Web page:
Osteoprotegerin (OPG) and its cognate ligand, receptor activator of nuclear factor-kappaB ligand (RANKL), have been identified as important factors involved in the regulation of bone metabolism mediating the paracrine signalling between osteoblast and osteoclast (11). OPG acts as a decoy receptor, binding RANKL and thereby inhibiting the interaction between RANKL and its receptor on the osteoclast surface (12). In humans, OPG seems to exert a protective role in postmenopausal osteoporosis (13, 14) and other metabolic diseases characterised by bone loss (15, 16). The OPG/RANKL system has also been involved in the pathogenesis of cardiovascular diseases, thus underlining the possible link between vascular biology and bone metabolism (17, 18).

It is well known that OPG production increases with ageing in healthy populations (19), but the reasons for this positive trend have not been completely clarified. Although the age-dependent modifications in bone metabolism and structure may be important in determining the well-known increase in OPG production, other factors may be involved in this process.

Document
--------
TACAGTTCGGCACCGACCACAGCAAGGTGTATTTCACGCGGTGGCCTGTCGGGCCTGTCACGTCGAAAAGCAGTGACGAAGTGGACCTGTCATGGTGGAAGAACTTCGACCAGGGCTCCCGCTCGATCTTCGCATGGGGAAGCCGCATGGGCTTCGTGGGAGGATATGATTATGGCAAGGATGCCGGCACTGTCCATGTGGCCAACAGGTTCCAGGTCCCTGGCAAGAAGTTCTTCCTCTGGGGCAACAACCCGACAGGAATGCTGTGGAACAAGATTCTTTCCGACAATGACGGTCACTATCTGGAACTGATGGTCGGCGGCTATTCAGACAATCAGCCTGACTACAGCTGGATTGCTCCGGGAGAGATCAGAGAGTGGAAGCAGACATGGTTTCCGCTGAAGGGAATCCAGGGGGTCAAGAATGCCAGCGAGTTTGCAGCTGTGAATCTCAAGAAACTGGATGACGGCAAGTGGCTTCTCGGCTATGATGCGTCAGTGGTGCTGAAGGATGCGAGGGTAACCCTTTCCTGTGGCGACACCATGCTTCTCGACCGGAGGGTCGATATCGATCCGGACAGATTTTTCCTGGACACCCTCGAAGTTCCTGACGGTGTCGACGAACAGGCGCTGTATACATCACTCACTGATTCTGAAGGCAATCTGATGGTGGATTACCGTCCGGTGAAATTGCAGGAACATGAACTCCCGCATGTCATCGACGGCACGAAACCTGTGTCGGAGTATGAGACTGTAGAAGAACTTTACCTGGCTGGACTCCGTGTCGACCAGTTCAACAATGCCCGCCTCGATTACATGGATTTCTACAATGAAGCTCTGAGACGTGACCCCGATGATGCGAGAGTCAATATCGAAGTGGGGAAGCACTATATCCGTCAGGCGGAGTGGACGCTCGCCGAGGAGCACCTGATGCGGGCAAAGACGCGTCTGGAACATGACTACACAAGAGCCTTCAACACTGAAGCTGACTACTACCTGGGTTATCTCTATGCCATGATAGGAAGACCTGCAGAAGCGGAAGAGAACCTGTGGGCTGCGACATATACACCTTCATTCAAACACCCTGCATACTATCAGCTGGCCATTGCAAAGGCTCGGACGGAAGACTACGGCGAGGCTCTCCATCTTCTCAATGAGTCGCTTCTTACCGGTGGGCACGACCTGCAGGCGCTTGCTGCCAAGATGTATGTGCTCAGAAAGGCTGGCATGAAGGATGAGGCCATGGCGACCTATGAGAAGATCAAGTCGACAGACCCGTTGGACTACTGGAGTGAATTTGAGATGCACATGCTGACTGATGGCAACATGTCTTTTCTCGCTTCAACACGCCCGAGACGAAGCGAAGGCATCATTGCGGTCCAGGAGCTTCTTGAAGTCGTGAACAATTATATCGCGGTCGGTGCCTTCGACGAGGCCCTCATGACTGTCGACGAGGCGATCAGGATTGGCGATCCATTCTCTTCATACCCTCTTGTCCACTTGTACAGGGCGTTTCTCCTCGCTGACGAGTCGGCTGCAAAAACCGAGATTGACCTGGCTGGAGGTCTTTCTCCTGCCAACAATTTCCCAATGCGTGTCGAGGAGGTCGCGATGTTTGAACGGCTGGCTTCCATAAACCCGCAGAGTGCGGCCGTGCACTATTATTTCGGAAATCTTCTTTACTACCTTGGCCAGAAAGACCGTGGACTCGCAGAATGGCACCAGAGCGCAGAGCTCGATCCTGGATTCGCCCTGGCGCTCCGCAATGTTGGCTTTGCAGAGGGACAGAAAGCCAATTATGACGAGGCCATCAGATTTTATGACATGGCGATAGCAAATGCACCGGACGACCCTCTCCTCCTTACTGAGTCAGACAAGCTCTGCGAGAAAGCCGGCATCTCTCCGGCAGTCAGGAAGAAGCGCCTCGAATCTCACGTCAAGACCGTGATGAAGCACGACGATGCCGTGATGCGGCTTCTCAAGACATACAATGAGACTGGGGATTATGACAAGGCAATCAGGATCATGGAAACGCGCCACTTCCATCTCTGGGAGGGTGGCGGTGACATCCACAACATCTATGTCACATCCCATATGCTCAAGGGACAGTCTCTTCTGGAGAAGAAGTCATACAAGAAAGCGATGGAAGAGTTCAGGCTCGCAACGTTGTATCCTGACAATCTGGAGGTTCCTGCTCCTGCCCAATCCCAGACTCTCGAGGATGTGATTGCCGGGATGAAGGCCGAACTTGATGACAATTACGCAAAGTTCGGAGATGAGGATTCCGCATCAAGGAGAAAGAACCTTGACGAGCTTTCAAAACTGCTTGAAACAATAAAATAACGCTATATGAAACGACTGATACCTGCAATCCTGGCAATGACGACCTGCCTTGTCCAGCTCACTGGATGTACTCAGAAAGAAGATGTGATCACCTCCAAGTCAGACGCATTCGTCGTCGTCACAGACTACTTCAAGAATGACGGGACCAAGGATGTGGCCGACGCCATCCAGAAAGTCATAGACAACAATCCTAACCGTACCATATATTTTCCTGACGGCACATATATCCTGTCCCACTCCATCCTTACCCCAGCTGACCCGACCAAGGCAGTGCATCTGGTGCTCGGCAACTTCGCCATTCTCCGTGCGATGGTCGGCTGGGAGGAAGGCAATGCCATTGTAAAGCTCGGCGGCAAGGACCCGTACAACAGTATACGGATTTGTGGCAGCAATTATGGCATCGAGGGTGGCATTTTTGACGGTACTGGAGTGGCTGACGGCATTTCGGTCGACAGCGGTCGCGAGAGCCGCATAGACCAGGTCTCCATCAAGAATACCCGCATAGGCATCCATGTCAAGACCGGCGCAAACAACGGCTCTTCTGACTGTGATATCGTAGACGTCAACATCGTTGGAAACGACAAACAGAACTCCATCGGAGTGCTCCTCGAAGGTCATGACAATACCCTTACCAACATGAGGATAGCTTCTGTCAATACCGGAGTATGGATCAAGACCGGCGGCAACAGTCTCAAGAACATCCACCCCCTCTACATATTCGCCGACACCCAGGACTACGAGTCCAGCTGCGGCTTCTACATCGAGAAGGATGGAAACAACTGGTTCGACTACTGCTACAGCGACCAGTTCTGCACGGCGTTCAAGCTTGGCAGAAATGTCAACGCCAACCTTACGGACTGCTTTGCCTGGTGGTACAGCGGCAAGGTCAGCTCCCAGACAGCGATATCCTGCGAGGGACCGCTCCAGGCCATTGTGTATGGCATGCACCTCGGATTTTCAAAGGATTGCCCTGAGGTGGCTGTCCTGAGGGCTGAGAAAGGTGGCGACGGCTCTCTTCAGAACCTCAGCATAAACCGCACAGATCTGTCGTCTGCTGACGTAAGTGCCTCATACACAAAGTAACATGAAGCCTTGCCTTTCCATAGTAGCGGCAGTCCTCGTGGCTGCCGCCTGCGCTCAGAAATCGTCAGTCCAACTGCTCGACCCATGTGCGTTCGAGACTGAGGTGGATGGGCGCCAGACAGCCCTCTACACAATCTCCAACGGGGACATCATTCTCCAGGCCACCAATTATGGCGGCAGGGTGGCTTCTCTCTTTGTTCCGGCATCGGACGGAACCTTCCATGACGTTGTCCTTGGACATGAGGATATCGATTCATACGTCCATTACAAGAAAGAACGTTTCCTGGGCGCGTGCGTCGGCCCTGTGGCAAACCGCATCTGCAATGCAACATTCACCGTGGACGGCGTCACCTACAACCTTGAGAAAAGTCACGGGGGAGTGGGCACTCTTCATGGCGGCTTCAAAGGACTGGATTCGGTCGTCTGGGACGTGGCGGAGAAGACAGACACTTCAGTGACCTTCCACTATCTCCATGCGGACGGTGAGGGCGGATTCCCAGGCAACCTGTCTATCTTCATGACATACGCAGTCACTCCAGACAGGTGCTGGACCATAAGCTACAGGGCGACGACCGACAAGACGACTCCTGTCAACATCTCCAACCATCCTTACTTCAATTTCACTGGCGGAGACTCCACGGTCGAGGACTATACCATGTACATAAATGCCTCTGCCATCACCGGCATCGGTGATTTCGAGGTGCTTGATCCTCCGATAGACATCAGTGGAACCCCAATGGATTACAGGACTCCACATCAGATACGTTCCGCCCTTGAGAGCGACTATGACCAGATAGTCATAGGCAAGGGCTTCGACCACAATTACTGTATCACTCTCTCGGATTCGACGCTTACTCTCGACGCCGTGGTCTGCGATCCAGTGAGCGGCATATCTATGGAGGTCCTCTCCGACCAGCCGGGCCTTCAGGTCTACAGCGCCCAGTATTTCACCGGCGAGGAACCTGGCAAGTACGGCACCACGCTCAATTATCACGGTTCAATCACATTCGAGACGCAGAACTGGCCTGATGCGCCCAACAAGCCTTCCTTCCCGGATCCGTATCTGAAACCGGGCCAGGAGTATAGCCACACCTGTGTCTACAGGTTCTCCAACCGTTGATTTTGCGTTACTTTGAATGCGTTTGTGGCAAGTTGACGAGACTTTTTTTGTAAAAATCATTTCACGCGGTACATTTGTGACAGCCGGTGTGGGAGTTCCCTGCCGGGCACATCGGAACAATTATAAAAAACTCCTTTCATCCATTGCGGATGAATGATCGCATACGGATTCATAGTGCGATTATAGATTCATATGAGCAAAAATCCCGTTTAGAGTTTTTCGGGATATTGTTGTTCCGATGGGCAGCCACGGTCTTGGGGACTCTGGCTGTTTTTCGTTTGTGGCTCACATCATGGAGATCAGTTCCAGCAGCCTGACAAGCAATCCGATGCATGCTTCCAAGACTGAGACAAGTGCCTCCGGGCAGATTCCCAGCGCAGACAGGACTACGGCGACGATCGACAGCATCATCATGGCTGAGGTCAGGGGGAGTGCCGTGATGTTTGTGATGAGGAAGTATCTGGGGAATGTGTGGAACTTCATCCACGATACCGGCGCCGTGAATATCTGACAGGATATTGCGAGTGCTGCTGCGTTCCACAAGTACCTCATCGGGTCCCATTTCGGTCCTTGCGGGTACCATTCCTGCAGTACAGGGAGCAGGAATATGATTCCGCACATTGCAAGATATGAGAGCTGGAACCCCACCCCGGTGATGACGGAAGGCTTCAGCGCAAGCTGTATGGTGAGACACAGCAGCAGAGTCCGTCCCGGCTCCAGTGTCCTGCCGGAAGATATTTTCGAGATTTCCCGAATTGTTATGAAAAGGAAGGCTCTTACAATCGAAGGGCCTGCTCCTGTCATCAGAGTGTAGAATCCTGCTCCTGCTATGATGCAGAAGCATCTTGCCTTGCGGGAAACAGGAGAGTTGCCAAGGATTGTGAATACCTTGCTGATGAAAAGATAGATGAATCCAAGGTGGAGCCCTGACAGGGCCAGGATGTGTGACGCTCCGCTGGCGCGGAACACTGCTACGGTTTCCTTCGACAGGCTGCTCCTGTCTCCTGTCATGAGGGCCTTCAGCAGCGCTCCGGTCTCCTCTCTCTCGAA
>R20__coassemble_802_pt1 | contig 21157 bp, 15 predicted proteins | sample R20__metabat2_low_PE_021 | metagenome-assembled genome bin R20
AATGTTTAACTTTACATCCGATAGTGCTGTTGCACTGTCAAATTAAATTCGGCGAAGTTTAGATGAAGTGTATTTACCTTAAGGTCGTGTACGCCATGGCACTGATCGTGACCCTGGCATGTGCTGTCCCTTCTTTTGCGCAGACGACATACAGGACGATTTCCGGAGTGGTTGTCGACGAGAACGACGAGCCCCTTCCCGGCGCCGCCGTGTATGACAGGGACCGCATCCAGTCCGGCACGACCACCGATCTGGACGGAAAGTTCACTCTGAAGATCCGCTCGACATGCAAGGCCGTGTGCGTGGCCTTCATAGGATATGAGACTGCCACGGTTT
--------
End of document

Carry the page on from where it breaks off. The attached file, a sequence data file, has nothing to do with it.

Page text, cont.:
To better clarify this aspect, we investigated serum OPG concentrations in relation to the age-dependent changes in serum markers of bone metabolism, energetic metabolism and systemic inflammation. Particular attention was paid to long-lived subjects, in order to have some information about the role of OPG in the successful age remodelling occurring in this frail population.

Materials and methods

We examined 283 subjects, out of whom 82 were adults (Group Ad (69 females, 13 males, aged between 27 and 64 years)), 52 were old, aged between 65 and 84 years (Group Old-I (34 females, 18 males)) and 149 were long-lived with ages ranging from 85 to 110 years (Group Old-II (114 females, 35 males)) (Table 1). The strategy to select long-lived people in the population is based on evidence that the selection for longevity starts at about 85 years (20). Moreover, previous data showed that people beyond the age of 85 have peculiar metabolic/anthropometric parameters in comparison with the rest of the ageing population, suggesting that the former subjects have been highly selected by mortality forces (21, 22).